Index on Censorship Freedom of Expression Awards Winners

by Michael Solano-Mullings    /  March 25, 2011  / No comments

Index on Censorship’s 11th annual Freedom of Expression Awards were presented yesterday at a ceremony in London. The awards honor those who, often at great personal risk, give voice to issues and stories from around the globe that may otherwise have passed unnoticed.

Bindmans Law and Campaigning Award
Gao Zhisheng

Chinese lawyer Gao Zhisheng has been persecuted by the state for speaking out on human rights issues. Gao, a self-taught lawyer, forged a career representing the underdog in cases involving medical malpractice, land redistribution, employment disputes and forced sterilization.

He has also defended journalists and religious minorities including Christians and members of Falun Gong. In 2005, he resigned from the Communist Party and wrote an open letter to President Hu Jintao and Prime Minister Wen Jiabao, documenting the suffering of Falun Gong practitioners and calling on the leaders to end their “large-scale, organised” abuse.

Security forces took Gao from his home in Shaanxi province on 4 February 2009. Gao claimed the security forces tortured him. The state denied any knowledge of his whereabouts until January 2010, when a foreign ministry official said the lawyer was “where he should be”. Gao disappeared again in April 2010, and the Chinese state has refused to register him as a missing person.

The Guardian Journalism Award
Ibrahim Eissa

Ibrahim Eissa - Guardian Journalism Award Winner

After accepting the award Ibrahim Eissa said ”I consider this to be a prize for Tahrir Square”.

Ibrahim Eissa is Egypt’s leading independent editor, described as a “one-man barometer of Egypt’s struggle for political and civic freedom”. Throughout his career, he has faced prosecution when his push for media freedom has fallen foul of the government. In 2010, he was fired from his position as editor of the independent newspaper al Dostour, after new owners bought the paper; his popular satellite talk show was also taken off air. His sacking came in the midst of a wider media crackdown in the run-up to the parliamentary elections, when Mubarak’s ruling National Democratic Party emerged victorious amid accusations of unprecedented vote rigging.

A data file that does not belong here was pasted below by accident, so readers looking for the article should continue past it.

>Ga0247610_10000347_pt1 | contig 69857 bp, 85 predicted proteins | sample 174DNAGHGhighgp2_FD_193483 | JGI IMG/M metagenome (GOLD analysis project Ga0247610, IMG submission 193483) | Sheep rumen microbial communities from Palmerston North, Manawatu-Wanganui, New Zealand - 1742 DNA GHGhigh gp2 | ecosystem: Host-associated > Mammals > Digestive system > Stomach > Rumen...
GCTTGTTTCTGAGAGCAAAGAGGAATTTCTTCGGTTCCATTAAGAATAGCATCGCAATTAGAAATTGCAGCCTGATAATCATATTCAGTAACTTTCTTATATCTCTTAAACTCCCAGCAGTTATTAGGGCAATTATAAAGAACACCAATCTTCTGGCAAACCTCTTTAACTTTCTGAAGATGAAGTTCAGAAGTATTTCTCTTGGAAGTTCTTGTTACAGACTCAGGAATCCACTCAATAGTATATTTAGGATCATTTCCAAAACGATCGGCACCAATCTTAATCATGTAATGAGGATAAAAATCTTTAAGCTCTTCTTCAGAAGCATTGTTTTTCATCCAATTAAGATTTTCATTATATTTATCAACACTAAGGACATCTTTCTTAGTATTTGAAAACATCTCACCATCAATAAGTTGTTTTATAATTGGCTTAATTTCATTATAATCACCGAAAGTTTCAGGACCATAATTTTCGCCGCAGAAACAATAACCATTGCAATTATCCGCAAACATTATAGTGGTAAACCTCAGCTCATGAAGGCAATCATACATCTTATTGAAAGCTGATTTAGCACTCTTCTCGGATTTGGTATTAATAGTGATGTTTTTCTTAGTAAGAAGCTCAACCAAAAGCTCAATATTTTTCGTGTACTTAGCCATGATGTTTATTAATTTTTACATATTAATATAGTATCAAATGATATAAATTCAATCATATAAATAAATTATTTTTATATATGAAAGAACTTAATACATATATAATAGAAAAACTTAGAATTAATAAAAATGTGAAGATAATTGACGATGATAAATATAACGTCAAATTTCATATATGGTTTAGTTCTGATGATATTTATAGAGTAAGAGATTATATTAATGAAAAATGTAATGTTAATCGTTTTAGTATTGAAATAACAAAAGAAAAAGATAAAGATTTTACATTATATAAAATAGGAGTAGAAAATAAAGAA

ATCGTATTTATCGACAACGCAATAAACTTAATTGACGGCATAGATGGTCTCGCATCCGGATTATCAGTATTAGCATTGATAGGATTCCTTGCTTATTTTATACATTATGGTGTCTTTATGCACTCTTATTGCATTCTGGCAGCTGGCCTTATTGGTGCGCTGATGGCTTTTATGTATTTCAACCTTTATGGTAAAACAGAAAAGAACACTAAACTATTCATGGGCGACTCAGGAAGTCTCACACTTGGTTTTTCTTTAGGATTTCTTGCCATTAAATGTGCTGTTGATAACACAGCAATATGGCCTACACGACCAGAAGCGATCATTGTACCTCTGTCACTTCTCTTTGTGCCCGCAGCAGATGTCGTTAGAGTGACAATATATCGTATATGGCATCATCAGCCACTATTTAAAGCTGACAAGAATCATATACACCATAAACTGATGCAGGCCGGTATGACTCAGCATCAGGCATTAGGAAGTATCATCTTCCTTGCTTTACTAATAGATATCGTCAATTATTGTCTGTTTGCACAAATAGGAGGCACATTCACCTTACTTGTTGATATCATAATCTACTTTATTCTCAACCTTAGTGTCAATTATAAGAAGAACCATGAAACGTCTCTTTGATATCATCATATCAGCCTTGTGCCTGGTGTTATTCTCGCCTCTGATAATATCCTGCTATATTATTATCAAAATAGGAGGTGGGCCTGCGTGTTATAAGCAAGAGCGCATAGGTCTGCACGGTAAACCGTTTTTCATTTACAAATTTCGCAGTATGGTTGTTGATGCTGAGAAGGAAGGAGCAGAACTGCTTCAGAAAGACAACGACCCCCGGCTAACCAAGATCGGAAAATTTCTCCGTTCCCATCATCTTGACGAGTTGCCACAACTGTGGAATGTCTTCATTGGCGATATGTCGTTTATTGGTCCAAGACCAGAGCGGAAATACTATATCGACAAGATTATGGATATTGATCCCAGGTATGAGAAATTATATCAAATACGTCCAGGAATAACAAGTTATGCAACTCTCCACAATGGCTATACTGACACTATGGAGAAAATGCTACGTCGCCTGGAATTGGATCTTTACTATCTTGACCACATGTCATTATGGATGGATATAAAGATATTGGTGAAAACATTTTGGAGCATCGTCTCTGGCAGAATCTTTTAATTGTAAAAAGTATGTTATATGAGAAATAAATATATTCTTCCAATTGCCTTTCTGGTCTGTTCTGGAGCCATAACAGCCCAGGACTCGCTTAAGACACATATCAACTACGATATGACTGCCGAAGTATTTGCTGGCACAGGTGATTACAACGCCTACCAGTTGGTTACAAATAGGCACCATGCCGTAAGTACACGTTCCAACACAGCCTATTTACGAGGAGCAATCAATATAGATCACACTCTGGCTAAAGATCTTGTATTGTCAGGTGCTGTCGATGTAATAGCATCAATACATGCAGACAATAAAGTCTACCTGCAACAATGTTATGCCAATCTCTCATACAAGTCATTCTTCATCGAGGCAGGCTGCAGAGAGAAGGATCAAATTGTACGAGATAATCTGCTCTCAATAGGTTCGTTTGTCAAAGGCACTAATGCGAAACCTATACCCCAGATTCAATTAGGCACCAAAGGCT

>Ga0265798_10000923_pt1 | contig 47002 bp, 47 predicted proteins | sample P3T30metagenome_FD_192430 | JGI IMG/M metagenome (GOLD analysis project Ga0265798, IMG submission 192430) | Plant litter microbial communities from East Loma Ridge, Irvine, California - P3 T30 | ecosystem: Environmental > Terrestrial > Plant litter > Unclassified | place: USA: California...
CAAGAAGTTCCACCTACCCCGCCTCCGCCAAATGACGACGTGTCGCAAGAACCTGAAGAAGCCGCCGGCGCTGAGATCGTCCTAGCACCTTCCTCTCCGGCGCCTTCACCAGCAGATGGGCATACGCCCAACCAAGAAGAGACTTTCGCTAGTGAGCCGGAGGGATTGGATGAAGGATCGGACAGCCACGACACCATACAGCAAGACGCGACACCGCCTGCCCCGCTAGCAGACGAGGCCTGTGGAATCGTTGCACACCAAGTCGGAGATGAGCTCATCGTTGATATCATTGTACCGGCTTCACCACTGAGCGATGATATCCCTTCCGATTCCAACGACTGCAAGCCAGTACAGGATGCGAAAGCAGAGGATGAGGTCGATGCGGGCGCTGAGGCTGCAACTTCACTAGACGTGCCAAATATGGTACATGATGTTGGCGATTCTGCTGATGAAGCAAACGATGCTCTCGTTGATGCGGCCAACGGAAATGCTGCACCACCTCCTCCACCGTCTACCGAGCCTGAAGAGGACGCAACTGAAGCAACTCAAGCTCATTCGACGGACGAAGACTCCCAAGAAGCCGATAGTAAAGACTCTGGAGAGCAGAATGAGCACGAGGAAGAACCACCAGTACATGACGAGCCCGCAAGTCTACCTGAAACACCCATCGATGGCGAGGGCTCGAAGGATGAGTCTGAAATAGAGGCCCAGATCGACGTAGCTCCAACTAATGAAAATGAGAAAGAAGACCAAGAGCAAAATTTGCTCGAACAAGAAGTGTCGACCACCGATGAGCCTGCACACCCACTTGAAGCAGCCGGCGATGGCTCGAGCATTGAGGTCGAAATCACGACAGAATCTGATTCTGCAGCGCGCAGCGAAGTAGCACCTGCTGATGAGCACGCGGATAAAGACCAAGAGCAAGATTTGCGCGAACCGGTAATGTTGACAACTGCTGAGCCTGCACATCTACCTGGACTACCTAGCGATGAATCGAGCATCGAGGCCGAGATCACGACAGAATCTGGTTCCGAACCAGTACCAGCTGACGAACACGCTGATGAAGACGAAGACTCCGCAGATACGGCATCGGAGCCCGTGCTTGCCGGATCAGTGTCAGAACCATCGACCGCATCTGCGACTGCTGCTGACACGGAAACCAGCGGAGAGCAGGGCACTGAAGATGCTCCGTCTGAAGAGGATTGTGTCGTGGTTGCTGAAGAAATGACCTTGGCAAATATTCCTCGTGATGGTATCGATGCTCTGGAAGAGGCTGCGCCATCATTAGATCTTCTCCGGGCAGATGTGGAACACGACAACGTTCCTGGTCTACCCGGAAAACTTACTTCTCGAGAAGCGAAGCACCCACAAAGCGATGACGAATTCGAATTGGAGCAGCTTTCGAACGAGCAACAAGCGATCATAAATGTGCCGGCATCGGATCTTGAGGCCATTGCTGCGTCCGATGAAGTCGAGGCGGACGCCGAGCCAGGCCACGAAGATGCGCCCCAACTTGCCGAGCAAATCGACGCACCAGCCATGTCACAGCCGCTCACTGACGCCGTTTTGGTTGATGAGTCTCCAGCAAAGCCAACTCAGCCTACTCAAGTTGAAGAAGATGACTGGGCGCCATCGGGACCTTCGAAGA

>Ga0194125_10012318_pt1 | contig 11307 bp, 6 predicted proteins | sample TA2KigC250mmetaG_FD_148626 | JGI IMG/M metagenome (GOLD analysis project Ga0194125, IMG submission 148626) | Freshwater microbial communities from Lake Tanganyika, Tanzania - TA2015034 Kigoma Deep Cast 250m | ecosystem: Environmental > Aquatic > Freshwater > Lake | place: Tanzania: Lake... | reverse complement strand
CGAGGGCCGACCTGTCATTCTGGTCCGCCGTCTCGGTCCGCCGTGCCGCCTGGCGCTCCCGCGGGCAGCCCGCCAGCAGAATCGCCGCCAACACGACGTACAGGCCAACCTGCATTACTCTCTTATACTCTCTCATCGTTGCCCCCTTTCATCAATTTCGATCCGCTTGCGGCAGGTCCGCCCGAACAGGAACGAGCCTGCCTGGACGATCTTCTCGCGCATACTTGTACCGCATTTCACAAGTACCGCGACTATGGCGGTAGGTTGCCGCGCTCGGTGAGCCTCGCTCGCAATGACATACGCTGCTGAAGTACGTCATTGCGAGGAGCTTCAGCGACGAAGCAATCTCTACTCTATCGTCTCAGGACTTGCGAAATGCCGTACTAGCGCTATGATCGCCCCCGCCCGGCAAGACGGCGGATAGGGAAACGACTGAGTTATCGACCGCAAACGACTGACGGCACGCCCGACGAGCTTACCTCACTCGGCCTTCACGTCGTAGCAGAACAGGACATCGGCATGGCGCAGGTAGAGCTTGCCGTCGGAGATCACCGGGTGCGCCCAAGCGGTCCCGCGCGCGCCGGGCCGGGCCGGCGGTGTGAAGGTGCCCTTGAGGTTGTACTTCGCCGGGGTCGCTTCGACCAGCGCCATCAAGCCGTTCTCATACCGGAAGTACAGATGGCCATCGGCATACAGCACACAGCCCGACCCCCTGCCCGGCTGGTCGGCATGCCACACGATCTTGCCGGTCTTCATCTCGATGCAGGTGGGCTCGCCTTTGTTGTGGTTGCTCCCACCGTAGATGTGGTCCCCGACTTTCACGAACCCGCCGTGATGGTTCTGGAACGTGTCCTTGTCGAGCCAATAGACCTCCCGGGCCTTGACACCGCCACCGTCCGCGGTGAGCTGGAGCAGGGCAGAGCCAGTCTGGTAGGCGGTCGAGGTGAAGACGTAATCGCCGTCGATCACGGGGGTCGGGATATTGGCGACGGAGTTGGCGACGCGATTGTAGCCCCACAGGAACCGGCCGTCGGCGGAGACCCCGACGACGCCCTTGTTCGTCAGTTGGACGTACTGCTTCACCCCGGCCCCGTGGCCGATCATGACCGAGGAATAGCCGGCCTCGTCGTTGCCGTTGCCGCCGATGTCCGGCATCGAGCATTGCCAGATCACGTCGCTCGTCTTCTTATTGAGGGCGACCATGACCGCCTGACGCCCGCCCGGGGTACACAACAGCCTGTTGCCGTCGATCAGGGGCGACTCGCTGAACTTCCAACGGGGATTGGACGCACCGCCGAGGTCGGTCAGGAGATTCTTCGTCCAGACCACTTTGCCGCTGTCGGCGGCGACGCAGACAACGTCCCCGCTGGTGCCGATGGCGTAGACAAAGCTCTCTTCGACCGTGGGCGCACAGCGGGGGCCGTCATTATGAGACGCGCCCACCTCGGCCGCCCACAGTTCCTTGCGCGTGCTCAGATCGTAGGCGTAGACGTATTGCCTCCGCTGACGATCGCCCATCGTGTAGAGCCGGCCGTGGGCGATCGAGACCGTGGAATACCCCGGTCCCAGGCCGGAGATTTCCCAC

When Eissa was sacked from his job last year, the novelist Alaa al Aswany wrote: “Ibrahim Eissa did not oppose the government; he opposed the system … He called for real democratic change through free and fair elections and regular change at the top.

The Intelligent Life Arts Award
MF Husain

MF Husain

Celebrated and critically-acclaimed Indian artist Maqbool Fida (MF) Husain has been battling against censorship in his native India and elsewhere for close to 20 years. Born in 1915, he is recognized as one of India’s greatest living artists. He has lived in exile since 2006.

Husain’s work has caused controversy in sections of the conservative Hindu community, who regard his depiction of Hindu gods and goddesses in the nude as blasphemous and offensive. Husain has received numerous threats and exhibitions of his work have come under attack on several occasions; in India, he has faced hundreds of legal actions relating to his work.

In January 2011, three of Husain’s artworks were removed from the Indian Art Summit in New Delhi following threats. Organizers said they could not guarantee the safety of the artwork or of those visiting the exhibition.

The New Media Award
TuniLeaks

tunileaks

After accepting the award, Sami Ben Gharbia, co-founder of Nawaat, said: “This award is very important to us. It is given to us the very year we are celebrating the Tunisian revolution and seven years of our existence as a collective blog, which was censored from its launch by Ben Ali’s regime.”

TuniLeaks is a selection of the WikiLeaks State Department cables published by Nawaat.org, an independent group blog run by Tunisian net activists.

TuniLeaks, like its parent site Nawaat, is entirely independent and does not receive funds from any political party.

The TuniLeaks cables revealed the extent of the corruption deeply entrenched in many aspects of Tunisian life. Despite attempts to block the site, news of the cables being released swiftly spread around the country and Nawaat helped informal media networks link communities that had been cut off by government censors.

Nawaat highlights how important transparency is in a country like Tunisia, where citizens had for so many years been cut off from vital information and dialogue. “The aim is to get everyone to read, to get an idea and give meaning to the facts provided,” the website states. “The debate is open.”

Learn about all the other nominees.

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